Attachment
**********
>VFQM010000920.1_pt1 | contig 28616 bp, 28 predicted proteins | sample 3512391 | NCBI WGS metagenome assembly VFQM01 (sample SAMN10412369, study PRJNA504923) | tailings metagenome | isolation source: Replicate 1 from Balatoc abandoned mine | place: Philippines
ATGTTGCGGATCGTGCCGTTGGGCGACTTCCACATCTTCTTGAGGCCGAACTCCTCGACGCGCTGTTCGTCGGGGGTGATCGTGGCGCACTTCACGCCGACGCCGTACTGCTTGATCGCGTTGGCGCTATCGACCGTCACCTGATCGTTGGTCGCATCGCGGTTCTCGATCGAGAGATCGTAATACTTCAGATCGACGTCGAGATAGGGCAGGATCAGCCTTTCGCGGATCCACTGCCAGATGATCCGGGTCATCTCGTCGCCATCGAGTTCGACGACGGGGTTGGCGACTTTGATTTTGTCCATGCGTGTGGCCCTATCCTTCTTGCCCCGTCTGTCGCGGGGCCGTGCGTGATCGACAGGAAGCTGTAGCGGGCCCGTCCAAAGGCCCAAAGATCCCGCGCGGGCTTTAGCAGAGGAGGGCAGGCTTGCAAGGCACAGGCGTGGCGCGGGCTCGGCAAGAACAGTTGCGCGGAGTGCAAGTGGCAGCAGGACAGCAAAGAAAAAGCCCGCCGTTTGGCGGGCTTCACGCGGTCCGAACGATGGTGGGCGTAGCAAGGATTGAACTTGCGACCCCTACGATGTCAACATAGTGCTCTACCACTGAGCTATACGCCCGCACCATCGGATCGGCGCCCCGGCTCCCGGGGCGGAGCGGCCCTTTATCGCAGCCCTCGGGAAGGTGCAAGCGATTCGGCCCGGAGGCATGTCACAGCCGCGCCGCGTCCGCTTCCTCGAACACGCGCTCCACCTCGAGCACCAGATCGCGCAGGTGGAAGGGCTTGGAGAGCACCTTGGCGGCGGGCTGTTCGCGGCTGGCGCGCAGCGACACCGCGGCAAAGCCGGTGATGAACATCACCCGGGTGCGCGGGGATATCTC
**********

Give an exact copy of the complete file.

>VFQM010000920.1_pt1 | contig 28616 bp, 28 predicted proteins | sample 3512391 | NCBI WGS metagenome assembly VFQM01 (sample SAMN10412369, study PRJNA504923) | tailings metagenome | isolation source: Replicate 1 from Balatoc abandoned mine | place: Philippines
ATGTTGCGGATCGTGCCGTTGGGCGACTTCCACATCTTCTTGAGGCCGAACTCCTCGACGCGCTGTTCGTCGGGGGTGATCGTGGCGCACTTCACGCCGACGCCGTACTGCTTGATCGCGTTGGCGCTATCGACCGTCACCTGATCGTTGGTCGCATCGCGGTTCTCGATCGAGAGATCGTAATACTTCAGATCGACGTCGAGATAGGGCAGGATCAGCCTTTCGCGGATCCACTGCCAGATGATCCGGGTCATCTCGTCGCCATCGAGTTCGACGACGGGGTTGGCGACTTTGATTTTGTCCATGCGTGTGGCCCTATCCTTCTTGCCCCGTCTGTCGCGGGGCCGTGCGTGATCGACAGGAAGCTGTAGCGGGCCCGTCCAAAGGCCCAAAGATCCCGCGCGGGCTTTAGCAGAGGAGGGCAGGCTTGCAAGGCACAGGCGTGGCGCGGGCTCGGCAAGAACAGTTGCGCGGAGTGCAAGTGGCAGCAGGACAGCAAAGAAAAAGCCCGCCGTTTGGCGGGCTTCACGCGGTCCGAACGATGGTGGGCGTAGCAAGGATTGAACTTGCGACCCCTACGATGTCAACATAGTGCTCTACCACTGAGCTATACGCCCGCACCATCGGATCGGCGCCCCGGCTCCCGGGGCGGAGCGGCCCTTTATCGCAGCCCTCGGGAAGGTGCAAGCGATTCGGCCCGGAGGCATGTCACAGCCGCGCCGCGTCCGCTTCCTCGAACACGCGCTCCACCTCGAGCACCAGATCGCGCAGGTGGAAGGGCTTGGAGAGCACCTTGGCGGCGGGCTGTTCGCGGCTGGCGCGCAGCGACACCGCGGCAAAGCCGGTGATGAACATCACCCGGGTGCGCGGGGATATCTC